In the glorious 1990s, big tobacco made motorsports run. Cigarette sponsorship was everywhere, and every major series and team was titled by a cancer stick hawker; The Winston Cup, The Camel GT series (as well as the Camel AMA Supercross and Camel Trophy events), Marlboro McLaren, Marlboro Ferrari, Marlboro Penske, Mild Seven Benetton, Rothmans Williams, Benson & Hedges Jordan, John Player Lotus, 555 Subaru Rally, Silk Cut Jaguar Group C just to name a few. On the bike front, you cannot ignore the Rothmans Hondas, Skoal Suzukis, Smokin' Joes Hondas, Gauloises Factory Yamahas, and many, many others. Of course in the world of RSBFS, the one that really matters is the partnership of Lucky Strike and Suzuki. Which brings us to our bike: An original 1996 Suzuki RGV250V VJ23 Lucky Strike.
The RGV series was a popular and successful one for Suzuki. Using a liquid cooled v-twin to replace the earlier, parallel twin RG models, the RGV provided more power in a slimmer package. The results were impressive on the racetrack (so much so that Aprilia licensed the VJ22 powerplant for use in their own bikes), and translated tolerably well to the street. Suzuki RGV models are some of the most popular of the import two-strokes we see on these pages. So while RGVs may not be uncommon, this specific variant - the factory Lucky Strike livery - is very rare indeed. Just over 100 of the VJ23 "V" series were released for export as Lucky Strike models. There were an additional ~240 LS "T" models created for the domestic home market. To find a clean example that is not a fake Lucky Strike (cheap body panels are available) is a tough chore. Buyers need to be very careful, scrutinizing chassis numbers, SAPC versions, and other details such as exhaust chamber part numbers to ensure that they have 1) a VJ23 to begin with, and 2) the holy grail of the RGV lineup, the Lucky Strike Edition.
From the seller:
1996 (97 model) Rgv250v
Factory Lucky Strike
One of 119 in this scheme, these were the last of the vj23 line.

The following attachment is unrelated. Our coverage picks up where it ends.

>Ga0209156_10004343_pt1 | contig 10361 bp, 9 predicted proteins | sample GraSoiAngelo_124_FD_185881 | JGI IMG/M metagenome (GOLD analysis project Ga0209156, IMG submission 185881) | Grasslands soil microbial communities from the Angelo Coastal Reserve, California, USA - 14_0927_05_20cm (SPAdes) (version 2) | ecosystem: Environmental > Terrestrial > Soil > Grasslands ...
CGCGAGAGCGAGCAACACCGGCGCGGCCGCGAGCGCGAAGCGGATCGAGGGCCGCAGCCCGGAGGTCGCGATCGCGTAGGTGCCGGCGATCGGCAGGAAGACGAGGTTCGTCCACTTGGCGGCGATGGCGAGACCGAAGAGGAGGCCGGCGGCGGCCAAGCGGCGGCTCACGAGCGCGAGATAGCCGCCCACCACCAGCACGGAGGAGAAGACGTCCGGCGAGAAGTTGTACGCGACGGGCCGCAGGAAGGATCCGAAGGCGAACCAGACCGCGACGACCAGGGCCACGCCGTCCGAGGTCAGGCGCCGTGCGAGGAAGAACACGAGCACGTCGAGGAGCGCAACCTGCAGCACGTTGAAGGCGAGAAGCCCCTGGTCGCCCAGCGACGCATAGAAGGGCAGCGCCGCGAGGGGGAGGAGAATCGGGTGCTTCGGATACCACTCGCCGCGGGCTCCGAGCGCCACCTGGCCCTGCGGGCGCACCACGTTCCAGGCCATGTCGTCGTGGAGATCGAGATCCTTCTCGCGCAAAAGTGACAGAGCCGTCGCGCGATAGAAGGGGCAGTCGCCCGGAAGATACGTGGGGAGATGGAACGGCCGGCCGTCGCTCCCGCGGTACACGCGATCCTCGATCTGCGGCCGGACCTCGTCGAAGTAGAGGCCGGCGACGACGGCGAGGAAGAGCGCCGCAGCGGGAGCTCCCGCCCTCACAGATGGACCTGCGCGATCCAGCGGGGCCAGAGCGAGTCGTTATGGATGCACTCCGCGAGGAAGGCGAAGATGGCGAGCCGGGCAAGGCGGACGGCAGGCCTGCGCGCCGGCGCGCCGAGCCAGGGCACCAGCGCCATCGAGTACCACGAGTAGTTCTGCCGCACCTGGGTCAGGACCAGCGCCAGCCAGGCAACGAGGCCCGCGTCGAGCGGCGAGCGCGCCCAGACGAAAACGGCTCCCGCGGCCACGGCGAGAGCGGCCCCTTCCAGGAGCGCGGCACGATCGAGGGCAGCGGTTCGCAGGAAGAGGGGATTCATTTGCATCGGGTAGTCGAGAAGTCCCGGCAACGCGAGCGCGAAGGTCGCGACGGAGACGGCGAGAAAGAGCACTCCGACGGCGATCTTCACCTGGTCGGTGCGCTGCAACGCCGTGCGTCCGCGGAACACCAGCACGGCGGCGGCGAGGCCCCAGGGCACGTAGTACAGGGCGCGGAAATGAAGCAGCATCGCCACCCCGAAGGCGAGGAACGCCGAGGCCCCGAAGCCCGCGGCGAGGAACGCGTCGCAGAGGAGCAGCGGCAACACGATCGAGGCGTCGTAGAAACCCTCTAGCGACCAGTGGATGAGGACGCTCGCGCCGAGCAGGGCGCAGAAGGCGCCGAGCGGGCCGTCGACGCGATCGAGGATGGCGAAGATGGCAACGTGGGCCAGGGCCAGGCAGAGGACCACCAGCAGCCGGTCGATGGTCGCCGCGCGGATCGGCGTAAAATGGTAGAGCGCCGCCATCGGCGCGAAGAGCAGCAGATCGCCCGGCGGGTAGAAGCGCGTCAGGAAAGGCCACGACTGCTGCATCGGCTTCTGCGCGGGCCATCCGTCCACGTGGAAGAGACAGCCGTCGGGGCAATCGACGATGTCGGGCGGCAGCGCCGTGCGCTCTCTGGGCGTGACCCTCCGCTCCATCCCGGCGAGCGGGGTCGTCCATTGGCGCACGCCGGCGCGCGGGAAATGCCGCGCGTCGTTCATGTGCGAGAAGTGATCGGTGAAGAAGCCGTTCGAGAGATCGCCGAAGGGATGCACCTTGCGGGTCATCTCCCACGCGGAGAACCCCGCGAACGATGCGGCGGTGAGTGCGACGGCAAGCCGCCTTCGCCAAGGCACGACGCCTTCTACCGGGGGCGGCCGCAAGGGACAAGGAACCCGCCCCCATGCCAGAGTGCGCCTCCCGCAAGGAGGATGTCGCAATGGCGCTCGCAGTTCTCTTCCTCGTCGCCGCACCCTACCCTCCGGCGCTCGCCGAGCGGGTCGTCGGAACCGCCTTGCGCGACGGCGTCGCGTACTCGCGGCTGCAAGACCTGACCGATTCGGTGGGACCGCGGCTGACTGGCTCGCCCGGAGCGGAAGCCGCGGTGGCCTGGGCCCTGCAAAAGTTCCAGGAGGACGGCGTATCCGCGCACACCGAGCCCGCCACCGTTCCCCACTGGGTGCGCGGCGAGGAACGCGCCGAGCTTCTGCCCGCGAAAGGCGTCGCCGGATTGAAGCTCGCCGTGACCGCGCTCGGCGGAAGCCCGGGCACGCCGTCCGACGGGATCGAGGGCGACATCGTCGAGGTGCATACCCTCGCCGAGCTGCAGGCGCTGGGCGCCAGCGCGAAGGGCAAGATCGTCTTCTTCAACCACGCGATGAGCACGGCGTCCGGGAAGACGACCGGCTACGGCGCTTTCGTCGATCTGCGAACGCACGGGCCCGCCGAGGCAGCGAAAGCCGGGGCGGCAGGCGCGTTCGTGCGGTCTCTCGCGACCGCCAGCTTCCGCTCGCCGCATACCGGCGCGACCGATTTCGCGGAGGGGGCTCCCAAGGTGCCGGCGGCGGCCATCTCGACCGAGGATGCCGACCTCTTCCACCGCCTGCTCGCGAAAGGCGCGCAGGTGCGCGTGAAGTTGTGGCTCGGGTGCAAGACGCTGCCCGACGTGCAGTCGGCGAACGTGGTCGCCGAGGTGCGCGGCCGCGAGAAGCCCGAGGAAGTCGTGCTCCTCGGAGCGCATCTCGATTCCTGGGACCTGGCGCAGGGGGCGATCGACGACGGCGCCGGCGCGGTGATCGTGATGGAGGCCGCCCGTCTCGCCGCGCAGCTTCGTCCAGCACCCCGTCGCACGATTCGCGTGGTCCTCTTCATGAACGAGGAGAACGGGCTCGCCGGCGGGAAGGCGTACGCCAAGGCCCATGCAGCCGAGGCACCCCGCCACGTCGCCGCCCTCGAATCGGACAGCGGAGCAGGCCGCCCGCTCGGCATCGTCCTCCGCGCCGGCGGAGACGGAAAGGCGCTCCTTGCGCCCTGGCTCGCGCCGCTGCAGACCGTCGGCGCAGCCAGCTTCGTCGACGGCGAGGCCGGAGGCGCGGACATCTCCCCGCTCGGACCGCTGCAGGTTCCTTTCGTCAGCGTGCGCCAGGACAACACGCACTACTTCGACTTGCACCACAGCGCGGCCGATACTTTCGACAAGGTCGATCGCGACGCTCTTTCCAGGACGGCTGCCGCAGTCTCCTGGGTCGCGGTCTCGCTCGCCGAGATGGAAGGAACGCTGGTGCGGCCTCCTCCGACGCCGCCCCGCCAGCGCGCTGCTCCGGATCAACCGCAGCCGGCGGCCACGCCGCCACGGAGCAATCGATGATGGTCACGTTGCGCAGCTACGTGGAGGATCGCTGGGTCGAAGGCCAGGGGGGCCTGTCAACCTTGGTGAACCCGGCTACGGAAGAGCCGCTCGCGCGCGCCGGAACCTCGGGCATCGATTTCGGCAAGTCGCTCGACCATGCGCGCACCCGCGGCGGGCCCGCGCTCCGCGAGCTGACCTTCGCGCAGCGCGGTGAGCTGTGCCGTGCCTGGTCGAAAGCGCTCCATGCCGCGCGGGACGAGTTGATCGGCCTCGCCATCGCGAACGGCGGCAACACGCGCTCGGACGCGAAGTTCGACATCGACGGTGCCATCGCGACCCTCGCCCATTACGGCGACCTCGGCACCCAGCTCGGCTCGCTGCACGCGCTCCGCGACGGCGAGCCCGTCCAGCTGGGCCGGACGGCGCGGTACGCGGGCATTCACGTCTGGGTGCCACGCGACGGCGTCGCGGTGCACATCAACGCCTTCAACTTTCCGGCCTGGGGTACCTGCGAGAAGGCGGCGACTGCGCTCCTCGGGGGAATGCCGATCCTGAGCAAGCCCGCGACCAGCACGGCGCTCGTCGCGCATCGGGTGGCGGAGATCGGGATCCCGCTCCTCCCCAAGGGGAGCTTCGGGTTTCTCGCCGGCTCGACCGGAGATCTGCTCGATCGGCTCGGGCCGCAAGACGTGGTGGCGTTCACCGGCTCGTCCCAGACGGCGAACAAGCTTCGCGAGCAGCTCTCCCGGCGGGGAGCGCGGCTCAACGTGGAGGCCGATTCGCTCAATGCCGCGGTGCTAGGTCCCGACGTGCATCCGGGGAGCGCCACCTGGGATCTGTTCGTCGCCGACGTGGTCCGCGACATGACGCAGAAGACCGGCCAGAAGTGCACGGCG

This was originally exported to China and is one of three that I own.
The full power bikes were quoted at 55ps in the sales brochure not 70.
This is unrestored except for the fact I've renewed all chassis/wheel brgs and consumables like carb rubbers.
Brakes and forks have been overhauled.
Engine is fine and has perfect compressions
Only non or parts are the carbon cans/nitron shock/brake lines
All oe parts are included,;seat/rear pegs/original shock/hoses/OE cans
This bike needs nothing.
Price: £16,000 (plus shipping)
Like most Japanese bikes, there are a couple different variants of each model depending upon the intended market. Japanese home market bikes will always be restricted to a lower output due to licensing regulations. Bikes destined for Western Europe (specifically Germany and Italy) had a mid-grade output specification. Bikes headed to Canada and Australia usually were full-power examples, and where the higher HP numbers were quoted.
This seller is extremely knowledgeable in this model. While doing some research in the past, I came across some of his wisdom on a RGVs site, and I refer to it now and again. This is a good thing when it comes to very rare machinery; with Lucky Strike fakes pretty common, nobody wants to plunk top dollar down for any less than genuine. Fortunately, this looks to be a verifiable article from the factory. It is the last gen of the RGVs and probably the most desirable of the models. As such, it can command market price. The seller is looking for 16,000 GBP, which equates to approximately $20,400 USD at the current exchange. Drool over the pictures a little bit; your computer won't mind. Then contact Alan at firstname.lastname@example.org if you are looking for a centerpiece for your collection. Good Luck!!